1. Estadio Monumental, Lima, Peru

Home of Club Universitario de Deportes 

The Estadio Monumental, with a capacity of over 80,000, is the largest stadium in South America. In addition to the home games of Universitario de Deportes, the stadium has also hosted matches for the Peru national football team, as well as FIFA World Cup Qualifiers.

  1. St Andrews Links, St Andrews, Scotland

Home of Golf

St Andrews is home to seven public golf courses, and the game has been played in the Scottish town for over 600 years. The Old Course, widely considered to be the oldest golf course in the world, is among the public golf courses. Visitors can get tee times on the Old Course (usually booked in advance), as long as they have a handicap below 24 for men and 36 for women. If you’re coming to visit, you can also take a walking tour of the course from March to October, which includes the 1st, 17th, and 18th holes.

  1. Melbourne Cricket Ground, Melbourne, Australia

Home of The Melbourne Cricket Club

Cricket may be a bit of a mystery to most Americans, but it’s a serious sporting matter in other parts of the world, particularly throughout the Commonwealth. If you’re visiting Australia, you can’t skip a visit to the Melbourne Cricket Ground. Built in 1853, the MCG is widely recognized as the international home of cricket. It also hosts other sports, such as Australian Football League games and rugby games.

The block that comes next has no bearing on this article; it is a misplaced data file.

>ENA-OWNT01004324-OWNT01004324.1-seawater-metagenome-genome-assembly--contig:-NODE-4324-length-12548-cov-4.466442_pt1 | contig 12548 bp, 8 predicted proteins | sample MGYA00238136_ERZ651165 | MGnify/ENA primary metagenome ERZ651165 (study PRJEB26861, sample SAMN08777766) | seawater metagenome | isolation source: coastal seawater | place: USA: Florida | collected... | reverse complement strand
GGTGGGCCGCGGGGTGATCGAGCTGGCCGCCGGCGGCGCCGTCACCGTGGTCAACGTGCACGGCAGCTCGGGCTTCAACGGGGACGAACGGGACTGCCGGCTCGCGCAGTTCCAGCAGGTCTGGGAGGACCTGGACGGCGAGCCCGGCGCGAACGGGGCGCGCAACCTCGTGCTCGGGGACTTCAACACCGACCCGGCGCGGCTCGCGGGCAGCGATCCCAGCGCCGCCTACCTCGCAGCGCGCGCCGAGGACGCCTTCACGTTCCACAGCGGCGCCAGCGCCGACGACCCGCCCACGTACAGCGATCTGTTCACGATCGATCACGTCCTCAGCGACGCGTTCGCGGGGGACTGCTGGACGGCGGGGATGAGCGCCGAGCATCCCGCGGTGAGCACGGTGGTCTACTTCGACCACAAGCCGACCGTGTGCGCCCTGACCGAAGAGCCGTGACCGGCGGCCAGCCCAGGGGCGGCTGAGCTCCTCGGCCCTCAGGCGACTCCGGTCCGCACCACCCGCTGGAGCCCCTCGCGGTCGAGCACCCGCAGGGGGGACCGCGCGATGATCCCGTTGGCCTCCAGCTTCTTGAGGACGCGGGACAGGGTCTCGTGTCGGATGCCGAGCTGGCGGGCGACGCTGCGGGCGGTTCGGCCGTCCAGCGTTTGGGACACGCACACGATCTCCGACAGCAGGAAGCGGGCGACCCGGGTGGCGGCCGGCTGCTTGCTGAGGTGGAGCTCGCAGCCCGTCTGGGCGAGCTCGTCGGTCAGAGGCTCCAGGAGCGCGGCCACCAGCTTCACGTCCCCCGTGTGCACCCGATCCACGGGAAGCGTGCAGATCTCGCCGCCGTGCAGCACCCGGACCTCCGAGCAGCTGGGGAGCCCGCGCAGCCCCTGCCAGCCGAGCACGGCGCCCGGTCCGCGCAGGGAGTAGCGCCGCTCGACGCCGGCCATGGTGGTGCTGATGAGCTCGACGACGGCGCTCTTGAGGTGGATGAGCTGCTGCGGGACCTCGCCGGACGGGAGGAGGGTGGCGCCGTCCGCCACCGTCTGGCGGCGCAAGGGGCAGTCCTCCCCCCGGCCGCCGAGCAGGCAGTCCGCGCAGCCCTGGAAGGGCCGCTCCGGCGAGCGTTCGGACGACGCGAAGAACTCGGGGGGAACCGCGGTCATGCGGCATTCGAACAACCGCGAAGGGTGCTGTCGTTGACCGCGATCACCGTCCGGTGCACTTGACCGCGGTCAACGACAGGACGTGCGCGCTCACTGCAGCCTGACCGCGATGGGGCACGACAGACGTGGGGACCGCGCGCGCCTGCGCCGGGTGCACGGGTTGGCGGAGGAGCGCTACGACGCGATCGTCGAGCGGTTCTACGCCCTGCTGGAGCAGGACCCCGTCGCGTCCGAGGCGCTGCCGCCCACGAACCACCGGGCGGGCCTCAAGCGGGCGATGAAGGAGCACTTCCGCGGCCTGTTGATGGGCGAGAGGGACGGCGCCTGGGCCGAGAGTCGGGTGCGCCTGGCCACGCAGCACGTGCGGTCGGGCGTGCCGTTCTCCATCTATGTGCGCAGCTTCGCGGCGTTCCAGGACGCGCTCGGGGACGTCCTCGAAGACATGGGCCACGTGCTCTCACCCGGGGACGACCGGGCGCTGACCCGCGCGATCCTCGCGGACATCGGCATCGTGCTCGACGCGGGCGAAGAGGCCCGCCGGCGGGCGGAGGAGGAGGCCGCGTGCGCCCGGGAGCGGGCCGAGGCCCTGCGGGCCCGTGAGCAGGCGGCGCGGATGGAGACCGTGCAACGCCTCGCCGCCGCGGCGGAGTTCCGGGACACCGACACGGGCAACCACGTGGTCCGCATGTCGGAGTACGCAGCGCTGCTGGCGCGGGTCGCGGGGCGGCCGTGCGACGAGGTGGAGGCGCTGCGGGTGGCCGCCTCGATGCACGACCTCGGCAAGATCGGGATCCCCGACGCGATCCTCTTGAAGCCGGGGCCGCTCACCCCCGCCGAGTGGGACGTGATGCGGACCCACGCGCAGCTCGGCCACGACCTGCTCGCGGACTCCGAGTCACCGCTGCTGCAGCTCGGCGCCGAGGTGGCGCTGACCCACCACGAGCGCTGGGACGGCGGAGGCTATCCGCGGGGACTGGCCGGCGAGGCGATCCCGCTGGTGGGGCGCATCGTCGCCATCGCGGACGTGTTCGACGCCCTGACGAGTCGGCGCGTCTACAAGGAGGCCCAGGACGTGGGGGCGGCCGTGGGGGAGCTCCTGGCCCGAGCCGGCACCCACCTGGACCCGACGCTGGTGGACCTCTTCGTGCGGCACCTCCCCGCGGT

1. Memorial Stadium, Mesquite, TX

Home of Mesquite ISD Football

 Everything’s bigger in Texas... especially football. The largest high school football stadium in the state is Memorial Stadium in Mesquite, not far from Dallas. The stadium is where all five of Mesquite’s high school teams play games, and it seats almost 20,000 fans on Friday nights during the fall. Go to experience the spectacle of high school football in Texas, and who knows, maybe see some of the great college and NFL players of the future.

  1. Soldier Field, Chicago, IL

Home of the Chicago Bears (NFL)

 The oldest NFL stadium, Soldier Field was opened in 1924. Its name honors the U.S. soldiers who sacrificed their lives in World War I. The home of the Chicago Bears since 1971, the historic stadium has also been home to the NFL’s Chicago Cardinals (now the Arizona Cardinals), Notre Dame football, and both men’s and women’s major league soccer teams. The stadium was renovated dramatically in the early 2000’s, but some of its original, distinctive neoclassical facade still remains.

  1. Fenway Park, Boston, MA

Home of the Boston Red Sox (MLB)

Despite modernization over the years, the oldest ballpark in Major League Baseball still feels a bit like stepping back in time. Some of Fenway Park’s historic features include the scoreboard on the famous Green Monster, which is still operated by hand, and an organ played live during games (Pro tip: the organist, Josh Kantor, takes requests over Twitter.) If you go to a game, get a ticket for the right field bleachers; you just might end up sitting in the famous Red Seat, marking where Ted Williams’ famous 502 foot home run landed in 1946. 

Don’t forget to check out Dynasty’s many pieces of memorabilia of sports stars that have played at these famous venues.